- iOS 9.0+
- macOS 10.11+
- tvOS 9.0+
- watchOS 2.0+
The libcompression library provides an API for two styles of data compression:
Block compression, where all of the input data is compressed or decompressed by one call to the compression or decompression function.
Streaming compression, where the compression or decompression function is called repeatedly to compress or decompress data from a source buffer to a destination buffer. Between calls, processed data is moved out of the destination buffer and new data is loaded into the source buffer.
Apple provides four algorithms, each of which is believed to be the best choice in some set of circumstances.
Beginning with iOS 9 and OSX 10.11 El Capitan, we provide Apple’s proprietary compression algorithm, LZFSE. LZFSE is a new algorithm, matching the compression ratio of ZLIB level 5, but with much higher energy efficiency and speed (between 2x and 3x) for both encode and decode operations.
LZFSE is only present in iOS and macOS, so it can’t be used when the compressed payload has to be shared to other platforms (Linux, Windows). In all other cases, LZFSE is recommended as a replacement for ZLIB.
LZ4 is an extremely high-performance compressor. The open source version is already one of the fastest compressors of which we are aware, and we have optimized it still further in our implementation. The encoded format we produce and consume is compatible with the open source version, except that we add a very simple frame to the raw stream to allow some additional validation and functionality.
The frame is documented here so that you can easily wrap another LZ4 encoder/decoder to produce/consume the same data stream if necessary. An LZ4 encoded buffer is a sequence of blocks, each of which begins with a header. There are three possible headers:
A compressed block header consists of the octets 0x62, 0x76, 0x34, and 0x31, followed by the size in bytes of the decoded (plaintext) data represented by the block and the size (in bytes) of the encoded data stored in the block. Both size fields are stored as (possibly unaligned) 32-bit little-endian values. The compressed block header is followed immediately by the actual LZ4-encoded data stream.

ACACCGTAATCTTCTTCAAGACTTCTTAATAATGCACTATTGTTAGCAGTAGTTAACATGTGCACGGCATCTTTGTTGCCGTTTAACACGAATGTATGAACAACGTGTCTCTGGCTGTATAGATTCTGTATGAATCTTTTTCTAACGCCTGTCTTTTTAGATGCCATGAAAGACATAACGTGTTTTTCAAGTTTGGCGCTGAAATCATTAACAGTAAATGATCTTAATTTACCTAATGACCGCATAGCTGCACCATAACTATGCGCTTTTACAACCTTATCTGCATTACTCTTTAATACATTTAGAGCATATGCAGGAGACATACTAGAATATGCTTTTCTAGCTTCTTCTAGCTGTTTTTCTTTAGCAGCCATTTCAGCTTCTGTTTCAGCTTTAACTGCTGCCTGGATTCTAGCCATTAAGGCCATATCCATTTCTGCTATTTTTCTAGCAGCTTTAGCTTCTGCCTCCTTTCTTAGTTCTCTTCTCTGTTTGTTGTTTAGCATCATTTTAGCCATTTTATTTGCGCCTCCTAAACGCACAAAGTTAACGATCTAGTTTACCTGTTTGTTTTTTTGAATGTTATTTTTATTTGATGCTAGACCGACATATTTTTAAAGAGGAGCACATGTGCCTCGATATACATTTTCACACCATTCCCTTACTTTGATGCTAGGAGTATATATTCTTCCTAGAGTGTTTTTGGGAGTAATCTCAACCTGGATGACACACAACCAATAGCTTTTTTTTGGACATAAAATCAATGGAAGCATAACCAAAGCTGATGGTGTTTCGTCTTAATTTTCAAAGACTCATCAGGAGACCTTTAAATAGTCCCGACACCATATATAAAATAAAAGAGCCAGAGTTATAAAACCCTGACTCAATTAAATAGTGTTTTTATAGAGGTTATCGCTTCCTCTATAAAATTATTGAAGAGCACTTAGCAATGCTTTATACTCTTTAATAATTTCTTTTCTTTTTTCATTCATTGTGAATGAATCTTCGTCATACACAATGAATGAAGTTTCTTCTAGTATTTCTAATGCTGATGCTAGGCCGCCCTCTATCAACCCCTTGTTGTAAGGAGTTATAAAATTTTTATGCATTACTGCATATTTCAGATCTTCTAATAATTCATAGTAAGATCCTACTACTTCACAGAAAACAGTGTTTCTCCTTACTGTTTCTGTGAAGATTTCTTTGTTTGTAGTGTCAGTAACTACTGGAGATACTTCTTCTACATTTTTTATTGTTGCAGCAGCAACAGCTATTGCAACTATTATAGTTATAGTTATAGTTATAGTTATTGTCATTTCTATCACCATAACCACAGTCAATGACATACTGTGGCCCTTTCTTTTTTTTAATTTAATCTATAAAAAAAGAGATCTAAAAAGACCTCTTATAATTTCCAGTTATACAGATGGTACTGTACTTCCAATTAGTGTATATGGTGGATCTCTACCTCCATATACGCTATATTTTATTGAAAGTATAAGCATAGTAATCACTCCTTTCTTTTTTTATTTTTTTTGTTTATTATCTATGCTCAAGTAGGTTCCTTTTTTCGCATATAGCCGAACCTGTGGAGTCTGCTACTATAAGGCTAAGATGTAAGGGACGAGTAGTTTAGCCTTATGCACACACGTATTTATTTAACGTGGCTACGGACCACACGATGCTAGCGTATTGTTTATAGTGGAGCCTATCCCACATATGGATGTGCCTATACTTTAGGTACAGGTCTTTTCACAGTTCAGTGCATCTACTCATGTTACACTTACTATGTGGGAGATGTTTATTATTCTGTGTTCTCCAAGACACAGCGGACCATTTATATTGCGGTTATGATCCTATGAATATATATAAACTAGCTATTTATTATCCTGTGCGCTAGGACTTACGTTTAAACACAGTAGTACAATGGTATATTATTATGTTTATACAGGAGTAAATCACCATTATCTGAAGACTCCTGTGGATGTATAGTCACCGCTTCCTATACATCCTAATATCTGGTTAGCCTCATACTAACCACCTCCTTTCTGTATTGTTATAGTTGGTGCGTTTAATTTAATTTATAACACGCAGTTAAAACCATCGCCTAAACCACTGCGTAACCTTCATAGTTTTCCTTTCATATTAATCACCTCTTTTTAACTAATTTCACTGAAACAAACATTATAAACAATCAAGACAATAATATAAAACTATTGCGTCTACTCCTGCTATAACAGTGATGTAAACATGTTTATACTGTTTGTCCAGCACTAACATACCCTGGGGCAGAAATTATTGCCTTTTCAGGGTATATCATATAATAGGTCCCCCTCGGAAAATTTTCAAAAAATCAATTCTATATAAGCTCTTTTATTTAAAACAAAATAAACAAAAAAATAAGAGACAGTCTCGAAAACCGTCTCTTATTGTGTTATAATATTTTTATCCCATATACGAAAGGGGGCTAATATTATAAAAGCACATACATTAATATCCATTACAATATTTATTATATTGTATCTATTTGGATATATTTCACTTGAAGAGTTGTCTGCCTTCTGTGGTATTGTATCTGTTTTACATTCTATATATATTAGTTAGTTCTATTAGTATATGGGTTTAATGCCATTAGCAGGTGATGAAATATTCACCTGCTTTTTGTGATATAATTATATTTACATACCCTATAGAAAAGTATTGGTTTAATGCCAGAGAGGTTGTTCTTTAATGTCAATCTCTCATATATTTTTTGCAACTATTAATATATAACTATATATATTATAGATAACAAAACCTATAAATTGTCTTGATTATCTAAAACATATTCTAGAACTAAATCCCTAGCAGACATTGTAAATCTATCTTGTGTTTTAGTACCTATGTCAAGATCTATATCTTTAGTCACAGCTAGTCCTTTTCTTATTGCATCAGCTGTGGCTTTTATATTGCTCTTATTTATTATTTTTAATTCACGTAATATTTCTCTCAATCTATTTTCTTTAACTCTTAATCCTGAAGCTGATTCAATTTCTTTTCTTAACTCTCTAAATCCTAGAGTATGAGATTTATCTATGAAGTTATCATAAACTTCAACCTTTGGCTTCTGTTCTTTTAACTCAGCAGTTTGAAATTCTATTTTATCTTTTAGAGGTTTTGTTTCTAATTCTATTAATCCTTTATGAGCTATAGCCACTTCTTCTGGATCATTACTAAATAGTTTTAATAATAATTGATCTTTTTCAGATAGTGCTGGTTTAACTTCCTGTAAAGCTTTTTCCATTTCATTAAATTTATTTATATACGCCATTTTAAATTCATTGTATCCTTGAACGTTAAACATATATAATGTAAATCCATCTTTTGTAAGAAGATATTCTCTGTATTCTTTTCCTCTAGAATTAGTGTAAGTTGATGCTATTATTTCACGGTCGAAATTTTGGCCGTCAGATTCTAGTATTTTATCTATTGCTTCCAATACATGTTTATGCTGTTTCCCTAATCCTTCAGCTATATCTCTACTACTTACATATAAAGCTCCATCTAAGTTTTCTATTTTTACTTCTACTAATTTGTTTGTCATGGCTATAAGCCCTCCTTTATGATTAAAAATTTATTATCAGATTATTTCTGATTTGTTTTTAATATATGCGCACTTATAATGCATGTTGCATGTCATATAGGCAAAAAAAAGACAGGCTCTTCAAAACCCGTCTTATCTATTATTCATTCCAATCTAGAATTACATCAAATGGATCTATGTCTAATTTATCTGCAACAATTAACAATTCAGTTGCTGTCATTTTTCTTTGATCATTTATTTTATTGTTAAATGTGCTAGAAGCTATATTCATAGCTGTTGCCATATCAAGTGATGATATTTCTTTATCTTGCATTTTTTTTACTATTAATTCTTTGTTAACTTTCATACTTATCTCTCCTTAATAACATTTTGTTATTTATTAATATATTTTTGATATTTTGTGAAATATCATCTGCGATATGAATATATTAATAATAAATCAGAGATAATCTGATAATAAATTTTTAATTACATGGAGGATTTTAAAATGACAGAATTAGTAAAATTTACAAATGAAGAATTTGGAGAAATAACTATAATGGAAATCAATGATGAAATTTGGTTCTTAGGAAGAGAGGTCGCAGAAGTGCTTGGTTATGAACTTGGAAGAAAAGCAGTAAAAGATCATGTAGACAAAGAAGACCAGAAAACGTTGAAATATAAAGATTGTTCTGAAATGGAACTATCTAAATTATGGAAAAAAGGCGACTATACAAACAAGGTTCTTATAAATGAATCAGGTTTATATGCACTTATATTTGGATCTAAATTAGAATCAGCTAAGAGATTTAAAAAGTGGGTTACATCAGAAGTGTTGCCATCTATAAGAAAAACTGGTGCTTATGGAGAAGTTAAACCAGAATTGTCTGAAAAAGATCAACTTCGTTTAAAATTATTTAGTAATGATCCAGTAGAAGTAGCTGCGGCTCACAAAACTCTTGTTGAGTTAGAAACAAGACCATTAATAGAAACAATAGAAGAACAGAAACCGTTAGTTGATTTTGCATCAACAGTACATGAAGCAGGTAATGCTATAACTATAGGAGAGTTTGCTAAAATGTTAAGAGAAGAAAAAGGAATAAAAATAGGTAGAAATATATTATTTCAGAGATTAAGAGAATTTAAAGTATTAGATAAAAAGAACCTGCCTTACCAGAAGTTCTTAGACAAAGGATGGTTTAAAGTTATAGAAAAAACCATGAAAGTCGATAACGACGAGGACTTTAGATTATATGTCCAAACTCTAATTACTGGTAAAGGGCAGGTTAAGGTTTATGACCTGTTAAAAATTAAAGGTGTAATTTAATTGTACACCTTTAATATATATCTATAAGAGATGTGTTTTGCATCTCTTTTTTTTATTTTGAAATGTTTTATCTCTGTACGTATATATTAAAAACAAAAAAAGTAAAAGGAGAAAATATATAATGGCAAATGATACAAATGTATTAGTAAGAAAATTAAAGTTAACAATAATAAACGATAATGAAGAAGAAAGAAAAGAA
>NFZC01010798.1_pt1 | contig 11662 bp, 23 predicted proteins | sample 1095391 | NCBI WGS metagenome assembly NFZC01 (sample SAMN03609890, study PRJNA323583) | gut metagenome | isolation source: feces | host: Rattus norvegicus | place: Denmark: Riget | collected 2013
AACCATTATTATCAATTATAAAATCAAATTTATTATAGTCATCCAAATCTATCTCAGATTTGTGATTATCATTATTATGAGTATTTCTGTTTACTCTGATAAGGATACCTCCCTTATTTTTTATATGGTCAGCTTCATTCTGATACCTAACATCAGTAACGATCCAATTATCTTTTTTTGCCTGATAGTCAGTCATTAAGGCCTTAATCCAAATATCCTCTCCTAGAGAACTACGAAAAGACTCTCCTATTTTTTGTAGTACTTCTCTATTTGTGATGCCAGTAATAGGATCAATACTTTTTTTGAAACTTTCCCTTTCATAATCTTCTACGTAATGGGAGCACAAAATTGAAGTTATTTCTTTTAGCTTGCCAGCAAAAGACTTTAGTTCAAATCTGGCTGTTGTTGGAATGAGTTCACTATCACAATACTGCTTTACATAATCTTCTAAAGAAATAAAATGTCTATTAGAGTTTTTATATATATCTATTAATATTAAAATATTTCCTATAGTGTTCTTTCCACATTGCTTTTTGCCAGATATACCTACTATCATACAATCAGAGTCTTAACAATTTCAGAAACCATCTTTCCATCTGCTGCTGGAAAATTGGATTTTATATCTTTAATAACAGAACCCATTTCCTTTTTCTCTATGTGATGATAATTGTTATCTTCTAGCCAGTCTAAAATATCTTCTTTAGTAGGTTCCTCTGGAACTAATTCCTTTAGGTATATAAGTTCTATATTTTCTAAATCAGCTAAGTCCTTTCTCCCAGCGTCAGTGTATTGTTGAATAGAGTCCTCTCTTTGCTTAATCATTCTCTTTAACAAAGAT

An uncompressed block header consists of the the octets 0x62, 0x76, 0x34, and 0x2d, followed by two sizes: the number of bytes of the decoded (plaintext) data represented by the block and the number of bytes of the encoded data stored in the block.
An end of stream header consists of the octets 0x62, 0x76, 0x34, and 0x24 and marks the end of the LZ4 frame. No further data may be written or read beyond this header.
If you are implementing a wrapper for a raw LZ4 decoder, keep in mind that a compressed block may refer to data from the previous block, so the (decoded) previous block must be available to the decoder.
We implement the LZMA encoder at level 6 only. This is the default compression level for open source LZMA, and provides excellent compression. The LZMA decoder supports decoding data compressed with any compression level.
We implement the ZLIB encoder at level 5 only. This compression level provides a good balance between compression speed and compression ratio. The ZLIB decoder supports decoding data compressed with any compression level.
The encoded format is the raw DEFLATE format as described in IETF RFC 1951 Using the ZLIB library, the equivalent configuration of the encoder would be obtained with :
Choice of Compression Algorithm
Choose an algorithm according to the following guidelines:
Use LZ4 if speed is critical, and you are willing to sacrifice compression ratio to achieve it.
Use LZMA if compression ratio is critical, and you are willing to sacrifice speed to achieve it. Note that LZMA is an order of magnitude slower for both compression and decompression than other choices.
Otherwise, if speed and compression are more or less equally important, use LZFSE unless you require interoperability with non-Apple devices. If you do require interoperability with non-Apple devices, use ZLIB.
LZFSE is faster than ZLIB, and generally achieves a better compression ratio. However, it is slower than LZ4 and does not compress as well as LZMA, so you will still want to use LZ4 if speed is critical or LZMA if compression ratio is critical.